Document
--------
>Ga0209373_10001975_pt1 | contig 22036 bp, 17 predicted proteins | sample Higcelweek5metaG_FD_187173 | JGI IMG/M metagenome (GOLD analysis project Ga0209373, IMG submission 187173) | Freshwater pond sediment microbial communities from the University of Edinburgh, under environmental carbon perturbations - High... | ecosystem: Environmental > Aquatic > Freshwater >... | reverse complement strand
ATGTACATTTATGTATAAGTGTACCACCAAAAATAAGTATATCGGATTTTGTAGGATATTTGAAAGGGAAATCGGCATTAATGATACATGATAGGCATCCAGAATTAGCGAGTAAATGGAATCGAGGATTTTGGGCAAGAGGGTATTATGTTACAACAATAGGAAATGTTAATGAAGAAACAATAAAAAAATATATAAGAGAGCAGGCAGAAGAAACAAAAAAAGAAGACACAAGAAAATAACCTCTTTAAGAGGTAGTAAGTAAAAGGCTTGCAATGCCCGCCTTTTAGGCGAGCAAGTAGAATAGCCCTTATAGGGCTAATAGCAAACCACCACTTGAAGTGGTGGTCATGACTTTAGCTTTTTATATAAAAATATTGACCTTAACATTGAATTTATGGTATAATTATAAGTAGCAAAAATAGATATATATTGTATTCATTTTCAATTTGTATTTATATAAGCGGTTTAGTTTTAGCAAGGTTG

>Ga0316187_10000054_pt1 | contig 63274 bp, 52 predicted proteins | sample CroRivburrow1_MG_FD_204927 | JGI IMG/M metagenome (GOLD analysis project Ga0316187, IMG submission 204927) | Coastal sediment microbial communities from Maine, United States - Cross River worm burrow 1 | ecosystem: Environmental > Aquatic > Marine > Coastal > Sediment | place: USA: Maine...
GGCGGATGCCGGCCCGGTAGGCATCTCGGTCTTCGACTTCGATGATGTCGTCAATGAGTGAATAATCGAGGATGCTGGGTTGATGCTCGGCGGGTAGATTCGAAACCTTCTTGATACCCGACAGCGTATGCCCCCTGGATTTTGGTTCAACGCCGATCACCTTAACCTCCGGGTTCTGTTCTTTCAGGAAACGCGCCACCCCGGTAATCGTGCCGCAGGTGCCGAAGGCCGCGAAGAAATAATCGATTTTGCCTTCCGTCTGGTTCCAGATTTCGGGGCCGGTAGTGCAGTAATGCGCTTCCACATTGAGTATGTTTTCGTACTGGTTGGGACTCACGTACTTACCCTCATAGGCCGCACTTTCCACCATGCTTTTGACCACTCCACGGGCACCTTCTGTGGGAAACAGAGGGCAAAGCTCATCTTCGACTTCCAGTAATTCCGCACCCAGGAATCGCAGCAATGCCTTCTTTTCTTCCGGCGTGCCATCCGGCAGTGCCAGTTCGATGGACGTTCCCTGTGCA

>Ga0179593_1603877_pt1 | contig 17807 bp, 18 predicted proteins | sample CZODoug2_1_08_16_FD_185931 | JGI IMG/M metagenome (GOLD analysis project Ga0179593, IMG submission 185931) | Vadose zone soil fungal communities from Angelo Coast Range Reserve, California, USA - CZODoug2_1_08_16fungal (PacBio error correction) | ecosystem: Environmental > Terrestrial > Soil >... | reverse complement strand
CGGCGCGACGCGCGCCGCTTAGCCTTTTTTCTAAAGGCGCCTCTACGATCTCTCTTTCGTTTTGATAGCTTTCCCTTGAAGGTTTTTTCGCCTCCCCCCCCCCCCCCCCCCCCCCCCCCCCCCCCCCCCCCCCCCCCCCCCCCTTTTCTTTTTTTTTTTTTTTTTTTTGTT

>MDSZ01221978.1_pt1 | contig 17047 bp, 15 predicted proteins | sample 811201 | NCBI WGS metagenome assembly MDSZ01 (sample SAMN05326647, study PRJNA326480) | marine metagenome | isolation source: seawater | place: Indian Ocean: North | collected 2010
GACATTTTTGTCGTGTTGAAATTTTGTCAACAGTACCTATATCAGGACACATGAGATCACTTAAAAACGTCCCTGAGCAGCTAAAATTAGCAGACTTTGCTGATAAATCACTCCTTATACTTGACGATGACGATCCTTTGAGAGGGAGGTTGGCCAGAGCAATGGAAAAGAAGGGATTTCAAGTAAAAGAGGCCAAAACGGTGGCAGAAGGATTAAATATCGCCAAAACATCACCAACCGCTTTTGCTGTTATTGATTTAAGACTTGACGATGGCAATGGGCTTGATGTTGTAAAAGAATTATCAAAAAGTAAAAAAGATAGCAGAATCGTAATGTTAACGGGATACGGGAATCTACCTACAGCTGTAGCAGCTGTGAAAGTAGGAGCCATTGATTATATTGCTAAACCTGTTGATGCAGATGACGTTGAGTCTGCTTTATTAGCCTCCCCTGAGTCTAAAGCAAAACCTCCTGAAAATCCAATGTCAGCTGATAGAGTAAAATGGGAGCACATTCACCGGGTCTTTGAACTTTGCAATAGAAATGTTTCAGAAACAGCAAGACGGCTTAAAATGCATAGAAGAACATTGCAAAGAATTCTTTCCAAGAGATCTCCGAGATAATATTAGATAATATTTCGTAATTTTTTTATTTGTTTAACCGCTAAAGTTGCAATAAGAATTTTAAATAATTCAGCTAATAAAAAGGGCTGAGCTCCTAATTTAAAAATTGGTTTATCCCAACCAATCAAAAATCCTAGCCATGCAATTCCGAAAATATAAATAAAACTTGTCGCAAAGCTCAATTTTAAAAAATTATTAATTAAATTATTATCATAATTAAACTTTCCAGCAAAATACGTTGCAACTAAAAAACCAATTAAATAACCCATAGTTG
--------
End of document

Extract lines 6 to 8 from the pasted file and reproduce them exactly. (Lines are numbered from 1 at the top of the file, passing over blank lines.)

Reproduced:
CGGCGCGACGCGCGCCGCTTAGCCTTTTTTCTAAAGGCGCCTCTACGATCTCTCTTTCGTTTTGATAGCTTTCCCTTGAAGGTTTTTTCGCCTCCCCCCCCCCCCCCCCCCCCCCCCCCCCCCCCCCCCCCCCCCCCCCCCCCTTTTCTTTTTTTTTTTTTTTTTTTTGTT

>MDSZ01221978.1_pt1 | contig 17047 bp, 15 predicted proteins | sample 811201 | NCBI WGS metagenome assembly MDSZ01 (sample SAMN05326647, study PRJNA326480) | marine metagenome | isolation source: seawater | place: Indian Ocean: North | collected 2010
GACATTTTTGTCGTGTTGAAATTTTGTCAACAGTACCTATATCAGGACACATGAGATCACTTAAAAACGTCCCTGAGCAGCTAAAATTAGCAGACTTTGCTGATAAATCACTCCTTATACTTGACGATGACGATCCTTTGAGAGGGAGGTTGGCCAGAGCAATGGAAAAGAAGGGATTTCAAGTAAAAGAGGCCAAAACGGTGGCAGAAGGATTAAATATCGCCAAAACATCACCAACCGCTTTTGCTGTTATTGATTTAAGACTTGACGATGGCAATGGGCTTGATGTTGTAAAAGAATTATCAAAAAGTAAAAAAGATAGCAGAATCGTAATGTTAACGGGATACGGGAATCTACCTACAGCTGTAGCAGCTGTGAAAGTAGGAGCCATTGATTATATTGCTAAACCTGTTGATGCAGATGACGTTGAGTCTGCTTTATTAGCCTCCCCTGAGTCTAAAGCAAAACCTCCTGAAAATCCAATGTCAGCTGATAGAGTAAAATGGGAGCACATTCACCGGGTCTTTGAACTTTGCAATAGAAATGTTTCAGAAACAGCAAGACGGCTTAAAATGCATAGAAGAACATTGCAAAGAATTCTTTCCAAGAGATCTCCGAGATAATATTAGATAATATTTCGTAATTTTTTTATTTGTTTAACCGCTAAAGTTGCAATAAGAATTTTAAATAATTCAGCTAATAAAAAGGGCTGAGCTCCTAATTTAAAAATTGGTTTATCCCAACCAATCAAAAATCCTAGCCATGCAATTCCGAAAATATAAATAAAACTTGTCGCAAAGCTCAATTTTAAAAAATTATTAATTAAATTATTATCATAATTAAACTTTCCAGCAAAATACGTTGCAACTAAAAAACCAATTAAATAACCCATAGTTG